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I’ve wanted to see some alpine lakes in the California Sierra for quite some time but always assumed that would require some serious backpacking and probably a sobering elevation workout to enjoy a classic view of blue water bordered by bold granite features. You all know the pictures I’m talking about.

Then I stumbled on a posting about Little Lakes Valley on Outdoor Project (www.outdoorproject.com). It basically said you could get the alpine views without the lung-busting grade challenges generally associated with alpine views in the Sierra. I checked out a similar review on All Trails (www.alltrails.com) that said the same thing.  Big experience on a small (fitness) budget.

OK, got a destination. Now logistics.

I figured out a time slot where Susie and I were both free. Weekend before Labor Day. That’ll work.

Then I figured out how to get there (ranch > central valley > Tioga Pass through Yosemite > Hwy 395). (Google maps)

Then figured out where to stay (camping? Too beat to bother. Mammoth Mountain = off season room rate!). Within the budget.

Then get somebody to feed the horses and watch the ranch (thank you Malia).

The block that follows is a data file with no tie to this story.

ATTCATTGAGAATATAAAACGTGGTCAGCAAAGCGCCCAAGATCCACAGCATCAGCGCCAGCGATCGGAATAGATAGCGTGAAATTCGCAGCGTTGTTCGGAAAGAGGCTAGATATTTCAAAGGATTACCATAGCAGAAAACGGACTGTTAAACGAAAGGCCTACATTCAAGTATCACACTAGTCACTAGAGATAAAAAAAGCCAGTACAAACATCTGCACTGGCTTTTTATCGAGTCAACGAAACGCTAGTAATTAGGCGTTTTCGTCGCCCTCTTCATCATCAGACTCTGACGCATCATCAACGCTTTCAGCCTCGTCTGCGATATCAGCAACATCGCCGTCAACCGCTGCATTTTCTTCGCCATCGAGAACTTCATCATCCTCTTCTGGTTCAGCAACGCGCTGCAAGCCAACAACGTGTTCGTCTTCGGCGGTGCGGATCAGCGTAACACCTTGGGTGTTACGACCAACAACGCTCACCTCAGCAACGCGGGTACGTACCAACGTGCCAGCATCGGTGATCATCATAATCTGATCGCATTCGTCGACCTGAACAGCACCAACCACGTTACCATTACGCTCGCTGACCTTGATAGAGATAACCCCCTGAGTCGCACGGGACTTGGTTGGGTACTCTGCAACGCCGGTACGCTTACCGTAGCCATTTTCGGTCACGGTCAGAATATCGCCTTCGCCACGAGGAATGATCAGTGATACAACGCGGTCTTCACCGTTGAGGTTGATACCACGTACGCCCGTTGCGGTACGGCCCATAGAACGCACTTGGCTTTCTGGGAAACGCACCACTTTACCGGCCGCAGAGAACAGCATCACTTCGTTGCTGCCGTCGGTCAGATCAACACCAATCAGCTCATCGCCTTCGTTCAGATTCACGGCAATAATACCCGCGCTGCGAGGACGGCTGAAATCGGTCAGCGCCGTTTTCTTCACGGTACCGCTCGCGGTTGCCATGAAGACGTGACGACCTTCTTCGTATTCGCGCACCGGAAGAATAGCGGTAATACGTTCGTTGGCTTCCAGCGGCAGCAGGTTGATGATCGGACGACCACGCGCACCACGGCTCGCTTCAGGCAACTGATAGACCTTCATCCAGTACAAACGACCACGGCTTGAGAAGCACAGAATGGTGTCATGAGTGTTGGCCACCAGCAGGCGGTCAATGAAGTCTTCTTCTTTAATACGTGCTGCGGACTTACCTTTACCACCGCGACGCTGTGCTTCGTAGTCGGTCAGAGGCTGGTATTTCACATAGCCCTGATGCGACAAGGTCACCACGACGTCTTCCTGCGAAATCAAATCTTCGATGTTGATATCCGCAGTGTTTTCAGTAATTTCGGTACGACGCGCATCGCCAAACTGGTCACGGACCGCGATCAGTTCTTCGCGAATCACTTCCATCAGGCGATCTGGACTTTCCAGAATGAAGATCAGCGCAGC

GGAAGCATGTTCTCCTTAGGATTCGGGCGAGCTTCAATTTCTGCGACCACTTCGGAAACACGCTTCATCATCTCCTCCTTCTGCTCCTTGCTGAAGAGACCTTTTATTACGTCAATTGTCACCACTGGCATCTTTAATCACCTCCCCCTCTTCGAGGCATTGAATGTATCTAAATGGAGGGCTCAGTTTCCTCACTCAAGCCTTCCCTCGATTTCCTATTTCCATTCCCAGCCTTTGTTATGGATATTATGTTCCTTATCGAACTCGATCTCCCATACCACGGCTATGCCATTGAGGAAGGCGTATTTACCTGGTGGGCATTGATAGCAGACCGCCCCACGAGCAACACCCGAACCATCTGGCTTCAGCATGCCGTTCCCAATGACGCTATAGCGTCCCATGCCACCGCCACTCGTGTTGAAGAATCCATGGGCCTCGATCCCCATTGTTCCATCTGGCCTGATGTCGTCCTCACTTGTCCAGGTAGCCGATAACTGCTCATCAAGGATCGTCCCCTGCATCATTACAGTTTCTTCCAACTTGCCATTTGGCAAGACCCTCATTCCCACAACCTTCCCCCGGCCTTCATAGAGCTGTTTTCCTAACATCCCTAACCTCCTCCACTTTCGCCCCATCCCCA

And one more thing: Order a couple of Zeiss Batis lenses from Lens Rentals (www.lensrentals.com) just to round things off.

We loaded up the car (no chihuahuas this trip) and headed across the Central Valley and up into Yosemite.  Got to the entrance with my debit and senior discount cards in hand, only to find out access to the park was… free that particular day. It just keeps getting better.

We then took Tioga Pass through the park, which will take you past spectacular scenery as you climb to 9,000 feet or so. We then descended down the eastern side onto Hwy 395, ending up at Mammoth Mountain resort.

After spending the next morning at Mammoth, we headed out for a beautiful ride south on Hwy 395. We turned onto Rock Creek Road for an equally pleasing drive to the Little Lakes Valley trailhead. (John Muir Wilderness, Inyo National Forest) The road turns into gravel, but Google said we need to keep going, which we did. Incidentally, we passed numerous creekside campgrounds and a few lodges on Rock Creek Road, which we made a note of for our next visit.

We pulled into the almost full parking lot (it was a Saturday after all) loaded up the cameras and some water (in that order) and started the GPS tracker. To my astonishment, we were already at 10,000 feet. I’m like, wait… what?  We’re already at 10,000 feet? It just doesn’t seem that high. I just never thought I could drive to a parking lot in the Sierra that rests at 10,000 feet.

We started on the well marked trail and within minutes Mack Lake came into view.